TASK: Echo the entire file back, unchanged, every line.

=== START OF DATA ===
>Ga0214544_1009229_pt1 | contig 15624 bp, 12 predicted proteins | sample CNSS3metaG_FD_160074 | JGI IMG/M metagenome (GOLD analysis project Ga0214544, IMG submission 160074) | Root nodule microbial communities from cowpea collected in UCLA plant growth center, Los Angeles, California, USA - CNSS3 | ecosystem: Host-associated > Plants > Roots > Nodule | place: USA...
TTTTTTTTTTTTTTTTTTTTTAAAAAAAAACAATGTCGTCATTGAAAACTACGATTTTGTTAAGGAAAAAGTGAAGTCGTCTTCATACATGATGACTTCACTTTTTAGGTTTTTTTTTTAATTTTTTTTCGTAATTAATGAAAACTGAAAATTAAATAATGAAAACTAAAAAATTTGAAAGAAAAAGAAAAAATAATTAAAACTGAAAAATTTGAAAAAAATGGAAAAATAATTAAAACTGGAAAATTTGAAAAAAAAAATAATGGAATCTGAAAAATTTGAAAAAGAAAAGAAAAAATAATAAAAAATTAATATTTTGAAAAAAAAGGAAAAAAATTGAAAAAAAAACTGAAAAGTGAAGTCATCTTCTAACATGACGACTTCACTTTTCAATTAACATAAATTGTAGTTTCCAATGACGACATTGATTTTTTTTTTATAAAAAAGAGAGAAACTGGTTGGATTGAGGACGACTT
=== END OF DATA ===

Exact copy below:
>Ga0214544_1009229_pt1 | contig 15624 bp, 12 predicted proteins | sample CNSS3metaG_FD_160074 | JGI IMG/M metagenome (GOLD analysis project Ga0214544, IMG submission 160074) | Root nodule microbial communities from cowpea collected in UCLA plant growth center, Los Angeles, California, USA - CNSS3 | ecosystem: Host-associated > Plants > Roots > Nodule | place: USA...
TTTTTTTTTTTTTTTTTTTTTAAAAAAAAACAATGTCGTCATTGAAAACTACGATTTTGTTAAGGAAAAAGTGAAGTCGTCTTCATACATGATGACTTCACTTTTTAGGTTTTTTTTTTAATTTTTTTTCGTAATTAATGAAAACTGAAAATTAAATAATGAAAACTAAAAAATTTGAAAGAAAAAGAAAAAATAATTAAAACTGAAAAATTTGAAAAAAATGGAAAAATAATTAAAACTGGAAAATTTGAAAAAAAAAATAATGGAATCTGAAAAATTTGAAAAAGAAAAGAAAAAATAATAAAAAATTAATATTTTGAAAAAAAAGGAAAAAAATTGAAAAAAAAACTGAAAAGTGAAGTCATCTTCTAACATGACGACTTCACTTTTCAATTAACATAAATTGTAGTTTCCAATGACGACATTGATTTTTTTTTTATAAAAAAGAGAGAAACTGGTTGGATTGAGGACGACTT